LONDON (Reuters) - Hedge funds and other money managers bought petroleum derivatives last week in the cautious hope the industry may have passed the worst point of the coronavirus-induced lockdowns.
Money managers purchased the equivalent of 41 million barrels in the six most important petroleum futures and options contracts in the week ending on April 28, exchange and regulatory records showed.
Purchases were down from 122 million barrels the previous week, but funds have now been buyers for five weeks running, with total purchases reaching 246 million barrels.
Repeating the pattern of previous weeks, last week’s buying was concentrated in crude (+41 million barrels) with an orientation towards U.S. light sweet crude (known as WTI) (+32 million) rather than Brent (+9 million).
There are no significant adjustments in U.S. gasoline, U.S. diesel and European gasoil, according to published position records (tmsnrt.rs/2YvN6zN).
Portfolio managers have purchased 222 million barrels of U.S. light sweet crude futures and options on NYMEX and ICE since March 3.
Funds’ bullish long positions outnumber bearish short ones in WTI by more than 5:1, up from a ratio of less than 2:1 at the start of March.
Funds anticipate the crude market will tighten significantly as lockdowns ease and consumption picks up, while producers continue to cut their output.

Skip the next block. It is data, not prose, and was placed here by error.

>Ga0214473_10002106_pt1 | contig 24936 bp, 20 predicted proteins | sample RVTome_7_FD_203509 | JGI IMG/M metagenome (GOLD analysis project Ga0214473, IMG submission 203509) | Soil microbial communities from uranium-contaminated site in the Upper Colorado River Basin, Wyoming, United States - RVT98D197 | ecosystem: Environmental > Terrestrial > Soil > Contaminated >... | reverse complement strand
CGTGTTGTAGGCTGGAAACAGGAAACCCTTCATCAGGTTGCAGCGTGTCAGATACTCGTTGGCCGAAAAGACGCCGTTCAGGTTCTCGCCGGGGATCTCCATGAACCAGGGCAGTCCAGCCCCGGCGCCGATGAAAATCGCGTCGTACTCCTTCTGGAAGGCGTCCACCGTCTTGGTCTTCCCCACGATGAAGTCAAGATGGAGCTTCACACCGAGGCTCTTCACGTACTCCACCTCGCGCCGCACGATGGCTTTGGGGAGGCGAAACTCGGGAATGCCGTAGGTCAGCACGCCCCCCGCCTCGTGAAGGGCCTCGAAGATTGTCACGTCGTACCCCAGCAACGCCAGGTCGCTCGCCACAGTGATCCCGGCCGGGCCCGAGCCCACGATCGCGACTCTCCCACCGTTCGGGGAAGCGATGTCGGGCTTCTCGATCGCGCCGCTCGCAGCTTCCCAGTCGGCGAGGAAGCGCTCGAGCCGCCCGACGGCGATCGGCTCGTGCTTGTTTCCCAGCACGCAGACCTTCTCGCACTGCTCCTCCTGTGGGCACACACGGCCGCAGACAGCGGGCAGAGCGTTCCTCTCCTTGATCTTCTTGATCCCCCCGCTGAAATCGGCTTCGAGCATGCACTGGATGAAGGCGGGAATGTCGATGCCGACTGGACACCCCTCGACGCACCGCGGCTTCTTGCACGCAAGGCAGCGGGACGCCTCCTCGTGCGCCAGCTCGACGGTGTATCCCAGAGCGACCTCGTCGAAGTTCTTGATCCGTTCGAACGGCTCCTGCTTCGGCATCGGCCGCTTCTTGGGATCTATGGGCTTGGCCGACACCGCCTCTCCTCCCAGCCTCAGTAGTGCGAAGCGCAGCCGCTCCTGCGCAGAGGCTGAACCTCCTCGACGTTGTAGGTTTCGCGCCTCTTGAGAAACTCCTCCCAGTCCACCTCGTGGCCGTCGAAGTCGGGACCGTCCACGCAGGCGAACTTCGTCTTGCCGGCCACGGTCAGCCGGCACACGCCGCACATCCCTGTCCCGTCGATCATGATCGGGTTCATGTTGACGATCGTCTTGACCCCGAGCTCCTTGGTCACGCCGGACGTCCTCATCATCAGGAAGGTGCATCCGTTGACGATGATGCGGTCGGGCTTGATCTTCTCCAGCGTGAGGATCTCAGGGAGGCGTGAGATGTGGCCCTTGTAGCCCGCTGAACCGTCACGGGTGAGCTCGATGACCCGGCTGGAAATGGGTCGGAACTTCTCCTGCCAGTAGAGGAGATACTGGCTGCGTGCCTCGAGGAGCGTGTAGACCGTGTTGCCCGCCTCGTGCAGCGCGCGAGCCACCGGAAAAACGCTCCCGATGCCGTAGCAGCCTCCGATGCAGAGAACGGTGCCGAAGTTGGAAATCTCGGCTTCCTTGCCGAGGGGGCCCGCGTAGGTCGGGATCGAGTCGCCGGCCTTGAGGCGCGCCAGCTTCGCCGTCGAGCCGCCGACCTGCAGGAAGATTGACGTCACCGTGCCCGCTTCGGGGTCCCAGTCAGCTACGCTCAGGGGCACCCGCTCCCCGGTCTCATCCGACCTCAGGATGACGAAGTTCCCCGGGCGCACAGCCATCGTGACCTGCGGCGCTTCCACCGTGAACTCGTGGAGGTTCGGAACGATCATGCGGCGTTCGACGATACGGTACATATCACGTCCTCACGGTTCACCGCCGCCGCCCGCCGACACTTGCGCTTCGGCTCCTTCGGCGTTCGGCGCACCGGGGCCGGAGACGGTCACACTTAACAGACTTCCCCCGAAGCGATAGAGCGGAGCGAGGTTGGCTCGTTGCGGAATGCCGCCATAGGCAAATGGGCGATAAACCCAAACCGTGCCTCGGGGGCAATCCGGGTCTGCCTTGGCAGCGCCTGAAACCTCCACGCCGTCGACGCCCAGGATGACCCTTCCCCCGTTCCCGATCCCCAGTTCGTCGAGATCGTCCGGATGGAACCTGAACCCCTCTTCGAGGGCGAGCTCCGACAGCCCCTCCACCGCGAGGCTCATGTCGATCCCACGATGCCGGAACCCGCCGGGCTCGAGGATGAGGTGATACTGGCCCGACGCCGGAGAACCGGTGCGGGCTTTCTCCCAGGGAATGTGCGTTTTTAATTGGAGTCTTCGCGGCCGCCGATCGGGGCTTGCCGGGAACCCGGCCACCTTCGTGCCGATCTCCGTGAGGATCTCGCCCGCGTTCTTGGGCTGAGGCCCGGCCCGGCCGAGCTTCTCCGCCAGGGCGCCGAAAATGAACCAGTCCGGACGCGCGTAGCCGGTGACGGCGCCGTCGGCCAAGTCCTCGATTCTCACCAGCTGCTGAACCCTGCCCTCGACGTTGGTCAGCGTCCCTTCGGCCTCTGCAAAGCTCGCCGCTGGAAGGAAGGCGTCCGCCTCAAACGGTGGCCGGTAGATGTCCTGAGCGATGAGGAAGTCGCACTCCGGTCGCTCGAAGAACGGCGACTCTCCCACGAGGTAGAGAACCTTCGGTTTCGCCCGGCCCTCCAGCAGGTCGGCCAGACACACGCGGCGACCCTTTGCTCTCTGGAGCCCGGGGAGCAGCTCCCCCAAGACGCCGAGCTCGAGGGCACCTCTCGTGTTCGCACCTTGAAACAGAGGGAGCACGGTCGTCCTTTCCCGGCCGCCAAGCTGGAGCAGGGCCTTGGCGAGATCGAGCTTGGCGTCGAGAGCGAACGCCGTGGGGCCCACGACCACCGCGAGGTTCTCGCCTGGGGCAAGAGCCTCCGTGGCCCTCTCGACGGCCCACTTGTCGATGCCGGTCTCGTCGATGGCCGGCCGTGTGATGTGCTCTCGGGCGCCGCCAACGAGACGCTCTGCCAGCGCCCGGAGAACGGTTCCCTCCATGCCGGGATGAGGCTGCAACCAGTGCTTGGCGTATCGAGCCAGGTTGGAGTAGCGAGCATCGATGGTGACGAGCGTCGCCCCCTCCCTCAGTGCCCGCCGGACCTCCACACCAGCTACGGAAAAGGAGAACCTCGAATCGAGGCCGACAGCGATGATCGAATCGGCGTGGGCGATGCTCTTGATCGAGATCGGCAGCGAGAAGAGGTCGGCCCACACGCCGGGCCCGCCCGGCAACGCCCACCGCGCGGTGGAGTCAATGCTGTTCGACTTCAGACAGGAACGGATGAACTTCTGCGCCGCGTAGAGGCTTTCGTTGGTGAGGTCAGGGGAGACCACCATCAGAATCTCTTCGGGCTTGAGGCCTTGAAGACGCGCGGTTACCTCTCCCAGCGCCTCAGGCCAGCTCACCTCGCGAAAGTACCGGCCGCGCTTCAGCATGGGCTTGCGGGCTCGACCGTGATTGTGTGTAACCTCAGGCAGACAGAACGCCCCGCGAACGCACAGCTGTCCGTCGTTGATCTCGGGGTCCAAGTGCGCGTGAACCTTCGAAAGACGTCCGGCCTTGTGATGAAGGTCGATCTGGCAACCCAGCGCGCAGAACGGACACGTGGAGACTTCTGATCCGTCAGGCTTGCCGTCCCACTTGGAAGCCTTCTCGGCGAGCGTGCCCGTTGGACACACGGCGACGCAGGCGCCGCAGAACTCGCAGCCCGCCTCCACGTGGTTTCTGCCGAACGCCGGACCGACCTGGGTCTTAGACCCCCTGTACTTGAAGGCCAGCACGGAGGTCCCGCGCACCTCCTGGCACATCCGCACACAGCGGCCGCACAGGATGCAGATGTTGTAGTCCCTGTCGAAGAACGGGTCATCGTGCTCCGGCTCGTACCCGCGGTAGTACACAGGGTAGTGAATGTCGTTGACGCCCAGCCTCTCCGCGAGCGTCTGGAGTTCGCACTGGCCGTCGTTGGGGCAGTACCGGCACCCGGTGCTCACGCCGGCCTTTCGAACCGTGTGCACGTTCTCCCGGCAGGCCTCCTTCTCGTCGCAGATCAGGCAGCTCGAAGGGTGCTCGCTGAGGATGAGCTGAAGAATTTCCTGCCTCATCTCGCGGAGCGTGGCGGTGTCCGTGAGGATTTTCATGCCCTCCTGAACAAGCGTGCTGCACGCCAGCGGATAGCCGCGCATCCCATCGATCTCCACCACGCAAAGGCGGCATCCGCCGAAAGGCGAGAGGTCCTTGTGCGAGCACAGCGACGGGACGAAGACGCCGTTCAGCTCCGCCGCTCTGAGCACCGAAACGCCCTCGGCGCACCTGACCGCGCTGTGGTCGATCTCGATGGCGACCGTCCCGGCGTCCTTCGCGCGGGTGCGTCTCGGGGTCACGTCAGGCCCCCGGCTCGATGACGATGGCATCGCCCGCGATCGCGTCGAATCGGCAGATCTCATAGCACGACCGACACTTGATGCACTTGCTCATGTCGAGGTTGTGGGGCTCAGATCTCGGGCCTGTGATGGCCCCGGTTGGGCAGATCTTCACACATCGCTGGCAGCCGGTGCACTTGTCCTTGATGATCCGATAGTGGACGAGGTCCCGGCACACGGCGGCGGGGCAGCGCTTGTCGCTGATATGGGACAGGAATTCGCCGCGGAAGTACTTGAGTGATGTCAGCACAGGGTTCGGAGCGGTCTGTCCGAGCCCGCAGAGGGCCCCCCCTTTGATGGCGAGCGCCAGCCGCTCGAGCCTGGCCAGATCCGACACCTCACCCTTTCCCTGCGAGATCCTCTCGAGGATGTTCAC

Petroleum consumption appears to have risen towards the end of April up from very low levels near the middle of the month.
OPEC+ countries have pledged to reduce their output from the start of May, while several large independent oil producers have announced cuts from May and deepening in June.
Bullish positions in WTI are a bet rising consumption and falling production will arrest the increase in inventories before storage space runs out.
The preference for WTI rather than Brent reflects the rapid drop in the number of rigs drilling for oil in the United States, as well as an anticipated early exit from lockdown across parts of the country.
Funds have continued to buy WTI futures and options despite, or perhaps because of, extreme movements in WTI prices because of concerns about physical delivery near Cushing.
Many fund owners appear convinced the plunge in WTI prices on April 20 was an aberration - assuming regulators will step up market surveillance to prevent a recurrence.
They seem to have concluded WTI prices are so low the balance of risks has shifted towards the upside – provided they avoid positions in contracts near to expiry.
Like other traders, fund managers have shifted positions forward on the curve, away from the next-to-expire June contract and towards the July contract and especially the September contract.
Total open interest in NYMEX WTI futures for June delivery, including funds and other traders, has fallen by 320 million barrels of 55% since the brief flirtation with negative prices on April 20.
But over the same period, open interest in WTI futures for September delivery has risen by 61 million barrels or 31%, while interest in futures for June 2021 delivery has increased by 19 million barrels or 30%.
- Oil fund’s forced sales send WTI prices plunging again (Reuters, April 30)
- U.S. oil producers race to cut output as prices fall, storage fills (Reuters, April 30)
- Hedge funds get bullish on WTI despite storage fears (Reuters, April 27)
- Extreme volatility raises questions over WTI (Reuters, April 24)
Editing by Barbara Lewis